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Modeling Sloped Slabs

Trying to figure out what’s the best way to model sloped slabs.

Ideally, our workflow would be to form our entire flat slab, add or remove vertex points to the top/bottom faces, drag those vertices in the z-axis or laterally as needed.

The closest way I’ve found is using a mesh for the slab object, but then in BricsCAD BIM, sections cut through the slab won’t show material fill since it’s not a solid (I’m aware that converting to solid is possible, but then vertices are no longer easy to manipulate)

Using Shape, I’ve modeled a solid resembling what I’m looking for by subtracting an upside-down pyramid from a box solid. See attached image.
I can then select all the top faces and use the “move point” command to move the central vertex. It’s usable, but difficult to move the point in other than z-axis without directly typing in the displacement. I’m not seeing a way to add more vertex points to the solid. Any ideas?

Fast modeling of slab points is a critical feature for us, since slab grading is a big part of our work.

bricshape_slab.png
1053 x 609 - 51K

Comments

  • Do you mean the whole slab slopes. or underside level and top thickened to falls?

  • In V19 the _ConvToSolid command is indeed available. But there is also _ConvToMesh. So in theory you could convert to a mesh when you want to edit the grading and then back to a solid. Although that might not be ideal in a BIM context (loss of data).
    It is also worth looking at parametric components with BC_SUBTRACT features. The feasibility of that solution would depend on the complexity of the required grading. But I can imagine that a small set of components (a wedge and 2 corner solutions) might already work.

  • edited December 2018

    I use the "Manipulator"

    Select a single Top or Bottom Face of a Slab to to make 1 side sloped.
    Or, for both, choose the first Face.
    (you can toggle between Faces by TAB key)
    when you select the next Face, click a bit longer to make Manipulator
    appear,
    (or open it from Quad later)
    drag it from is extra point, to set it to your desired rotation Axis,
    hover over and click the desired Arc to start rotation.

    You can enter numeric angle values or snap to geometry to define the angle.

    So 1 or both Faces will rotate and get your slope - but the side Faces
    stay upright. Its top plan dimensions stay the same !

    This should also work for your invers pyramid.
    Just rotate all 4 sides one after the other.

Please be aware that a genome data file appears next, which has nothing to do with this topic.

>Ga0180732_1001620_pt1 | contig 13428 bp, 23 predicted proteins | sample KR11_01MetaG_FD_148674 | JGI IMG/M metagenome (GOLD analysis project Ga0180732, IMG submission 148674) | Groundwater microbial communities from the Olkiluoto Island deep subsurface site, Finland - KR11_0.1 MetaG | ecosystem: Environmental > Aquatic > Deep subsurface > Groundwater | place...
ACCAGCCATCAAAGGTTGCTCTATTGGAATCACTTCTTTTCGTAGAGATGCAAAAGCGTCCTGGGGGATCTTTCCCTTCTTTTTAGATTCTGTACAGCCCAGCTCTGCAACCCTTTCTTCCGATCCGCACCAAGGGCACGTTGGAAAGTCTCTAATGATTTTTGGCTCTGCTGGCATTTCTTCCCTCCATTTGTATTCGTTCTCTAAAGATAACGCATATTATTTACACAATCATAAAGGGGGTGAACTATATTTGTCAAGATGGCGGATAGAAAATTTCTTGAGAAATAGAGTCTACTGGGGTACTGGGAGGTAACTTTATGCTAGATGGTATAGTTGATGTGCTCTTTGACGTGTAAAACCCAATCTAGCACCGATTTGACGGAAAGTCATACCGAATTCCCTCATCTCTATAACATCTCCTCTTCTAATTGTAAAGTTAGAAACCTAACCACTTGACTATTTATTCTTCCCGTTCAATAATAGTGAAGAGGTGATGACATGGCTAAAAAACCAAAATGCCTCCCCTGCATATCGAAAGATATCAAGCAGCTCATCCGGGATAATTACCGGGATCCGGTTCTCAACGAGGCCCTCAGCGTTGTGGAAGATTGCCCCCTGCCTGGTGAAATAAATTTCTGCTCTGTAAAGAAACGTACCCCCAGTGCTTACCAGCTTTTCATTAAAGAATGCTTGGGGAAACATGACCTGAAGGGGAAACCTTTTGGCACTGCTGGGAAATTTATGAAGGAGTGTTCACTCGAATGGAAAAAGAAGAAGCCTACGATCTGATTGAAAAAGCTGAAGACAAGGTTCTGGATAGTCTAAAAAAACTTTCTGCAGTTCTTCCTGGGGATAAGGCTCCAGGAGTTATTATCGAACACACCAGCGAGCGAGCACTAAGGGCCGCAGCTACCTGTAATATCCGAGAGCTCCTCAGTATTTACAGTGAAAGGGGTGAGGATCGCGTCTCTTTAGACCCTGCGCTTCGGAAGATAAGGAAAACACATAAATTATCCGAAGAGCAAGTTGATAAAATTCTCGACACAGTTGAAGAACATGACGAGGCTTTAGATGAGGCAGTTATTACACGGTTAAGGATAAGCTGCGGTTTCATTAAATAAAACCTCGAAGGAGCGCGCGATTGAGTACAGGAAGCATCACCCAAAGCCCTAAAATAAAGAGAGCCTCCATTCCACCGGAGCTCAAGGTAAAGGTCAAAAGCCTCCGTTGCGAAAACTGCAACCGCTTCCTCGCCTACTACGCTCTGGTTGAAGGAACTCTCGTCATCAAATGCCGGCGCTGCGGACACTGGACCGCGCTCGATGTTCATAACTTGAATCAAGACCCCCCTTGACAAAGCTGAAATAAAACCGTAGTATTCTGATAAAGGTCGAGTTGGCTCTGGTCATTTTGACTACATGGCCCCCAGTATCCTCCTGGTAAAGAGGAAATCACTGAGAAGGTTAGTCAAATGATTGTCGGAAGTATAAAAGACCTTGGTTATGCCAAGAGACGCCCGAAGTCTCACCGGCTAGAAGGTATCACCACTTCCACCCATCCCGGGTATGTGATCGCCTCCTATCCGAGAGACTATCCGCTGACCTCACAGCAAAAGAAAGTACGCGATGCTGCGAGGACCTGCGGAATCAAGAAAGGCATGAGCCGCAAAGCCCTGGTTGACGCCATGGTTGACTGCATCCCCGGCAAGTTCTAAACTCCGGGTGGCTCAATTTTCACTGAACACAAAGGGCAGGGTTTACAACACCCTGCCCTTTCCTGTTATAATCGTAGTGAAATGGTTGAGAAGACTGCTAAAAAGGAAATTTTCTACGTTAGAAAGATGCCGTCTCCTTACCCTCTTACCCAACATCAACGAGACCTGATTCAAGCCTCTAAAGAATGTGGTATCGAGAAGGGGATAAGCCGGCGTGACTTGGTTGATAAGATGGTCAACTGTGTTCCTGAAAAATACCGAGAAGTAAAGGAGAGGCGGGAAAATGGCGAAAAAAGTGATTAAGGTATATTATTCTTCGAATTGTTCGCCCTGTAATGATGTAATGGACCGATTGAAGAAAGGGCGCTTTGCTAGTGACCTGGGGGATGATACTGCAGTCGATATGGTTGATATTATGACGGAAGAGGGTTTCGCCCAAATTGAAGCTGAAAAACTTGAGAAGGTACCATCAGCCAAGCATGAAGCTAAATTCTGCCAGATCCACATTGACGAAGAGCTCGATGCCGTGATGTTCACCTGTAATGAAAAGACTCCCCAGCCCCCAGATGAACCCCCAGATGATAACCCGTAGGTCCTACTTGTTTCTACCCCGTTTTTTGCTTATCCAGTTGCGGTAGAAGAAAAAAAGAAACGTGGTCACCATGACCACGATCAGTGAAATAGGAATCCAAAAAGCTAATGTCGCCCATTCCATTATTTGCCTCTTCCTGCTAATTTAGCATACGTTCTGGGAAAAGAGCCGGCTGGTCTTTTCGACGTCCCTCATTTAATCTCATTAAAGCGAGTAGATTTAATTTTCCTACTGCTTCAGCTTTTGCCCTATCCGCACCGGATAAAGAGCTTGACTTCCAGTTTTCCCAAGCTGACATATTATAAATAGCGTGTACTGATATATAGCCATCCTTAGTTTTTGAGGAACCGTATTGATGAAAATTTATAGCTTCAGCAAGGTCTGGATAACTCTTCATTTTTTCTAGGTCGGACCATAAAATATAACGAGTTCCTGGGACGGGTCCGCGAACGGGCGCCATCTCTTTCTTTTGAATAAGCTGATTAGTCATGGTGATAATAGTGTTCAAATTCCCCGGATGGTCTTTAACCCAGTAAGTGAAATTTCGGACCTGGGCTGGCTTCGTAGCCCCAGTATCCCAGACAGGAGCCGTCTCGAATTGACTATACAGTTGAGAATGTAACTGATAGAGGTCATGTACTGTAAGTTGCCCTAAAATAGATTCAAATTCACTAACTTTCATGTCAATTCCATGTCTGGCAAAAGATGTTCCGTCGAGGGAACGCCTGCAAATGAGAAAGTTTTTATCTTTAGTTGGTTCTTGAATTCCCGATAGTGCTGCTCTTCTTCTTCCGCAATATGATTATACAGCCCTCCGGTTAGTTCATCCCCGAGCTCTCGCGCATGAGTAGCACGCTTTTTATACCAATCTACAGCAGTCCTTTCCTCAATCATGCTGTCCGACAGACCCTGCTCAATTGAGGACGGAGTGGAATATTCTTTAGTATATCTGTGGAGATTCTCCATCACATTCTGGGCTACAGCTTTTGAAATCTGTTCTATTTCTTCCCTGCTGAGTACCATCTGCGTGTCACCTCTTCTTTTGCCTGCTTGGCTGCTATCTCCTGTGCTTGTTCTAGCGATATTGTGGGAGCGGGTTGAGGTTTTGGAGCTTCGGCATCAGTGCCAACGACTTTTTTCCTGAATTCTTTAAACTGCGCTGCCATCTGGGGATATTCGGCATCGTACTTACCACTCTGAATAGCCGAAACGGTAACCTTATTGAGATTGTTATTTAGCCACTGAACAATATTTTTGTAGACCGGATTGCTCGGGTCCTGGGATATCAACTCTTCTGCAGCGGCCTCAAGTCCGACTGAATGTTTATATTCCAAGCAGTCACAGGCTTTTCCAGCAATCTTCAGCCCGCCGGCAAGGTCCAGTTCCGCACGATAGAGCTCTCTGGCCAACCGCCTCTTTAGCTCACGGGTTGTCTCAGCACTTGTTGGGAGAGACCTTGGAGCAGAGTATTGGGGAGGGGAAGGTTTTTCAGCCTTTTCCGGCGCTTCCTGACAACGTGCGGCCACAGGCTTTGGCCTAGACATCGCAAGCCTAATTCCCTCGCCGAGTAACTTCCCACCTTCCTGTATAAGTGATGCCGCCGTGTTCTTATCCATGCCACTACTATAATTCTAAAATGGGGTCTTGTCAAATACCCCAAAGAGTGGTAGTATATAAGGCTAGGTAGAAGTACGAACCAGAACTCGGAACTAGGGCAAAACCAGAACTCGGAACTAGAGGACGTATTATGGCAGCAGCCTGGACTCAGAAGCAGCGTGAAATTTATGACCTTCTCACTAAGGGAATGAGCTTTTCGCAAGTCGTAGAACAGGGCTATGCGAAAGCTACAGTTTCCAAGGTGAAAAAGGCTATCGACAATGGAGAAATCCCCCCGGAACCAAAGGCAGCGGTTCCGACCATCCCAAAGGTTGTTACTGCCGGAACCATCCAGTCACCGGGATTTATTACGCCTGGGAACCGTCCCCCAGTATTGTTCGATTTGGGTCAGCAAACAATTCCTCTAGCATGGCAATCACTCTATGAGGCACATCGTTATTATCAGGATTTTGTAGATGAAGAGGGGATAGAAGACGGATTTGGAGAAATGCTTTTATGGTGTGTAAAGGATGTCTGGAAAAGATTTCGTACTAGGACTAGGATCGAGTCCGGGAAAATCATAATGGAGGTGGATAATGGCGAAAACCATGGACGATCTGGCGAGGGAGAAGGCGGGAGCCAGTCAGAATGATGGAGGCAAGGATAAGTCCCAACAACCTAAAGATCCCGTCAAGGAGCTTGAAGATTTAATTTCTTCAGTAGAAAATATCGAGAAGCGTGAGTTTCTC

• @Tom Foster said:
    Do you mean the whole slab slopes. or underside level and top thickened to falls?

    My example above has the underside flat, but sloping the whole slab is in many cases a requirement too. In 2D CAD sections, for a sloping slab of uniform thickness I usually use a filled multiline, justify from the top and simply add/remove vertices as required. If there were a way to give a mesh “thickness” while keeping vertices manipulable, it would essentially be the 3D version of this multiline technique.

  • edited December 2018

    Hover the top face of the freshly created slab and select the Extrude tool from the Quad.
    Move the cursor slightly downward, 'into' the slab, the extrusion will start cutting away some thickness of the slab.
    Now press the Tab key, which activates the Taper option, so instead of cutting away a slice of the slab, you now start cutting away a kind of inverted roof shape.
    Two dynamic dimensions allow to either set the slope angle, or to set the 'depth' of the intrusion, which is probably what you want. Switching the input focus between dynamic dimensions is done by pressing the Tab key.

    So, now it is probably desired that this inverted roof has a single bottom point instead of a horizontal bottom edge?
    This can be achieved by rotating the triangular faces a bit upward using the manipulator (not the trapezium-shape faces).

    Select a triangular face and place the manipulator origin in the middle of the triangle edge that coincides with the slab boundary, drag one of the spherical handles of the manipulator axes to make sure that this axis coincides with the 'fall' line of the triangle, by snapping to the lowest point of the triangle.

    Now pick the desired rotation control to start rotating the face about the slab edge, and snap to the midpoint of the edge that you want to reduce to a point. Mind that if the rotation is not going in the desired direction, you may want to reorient the other manipulator axes using their spherical handle.

    Repeat this process for the other triangular face to complete.

    FYI: writing this description took ten times longer than the actual modeling did...

  • Thanks Michael and Hans,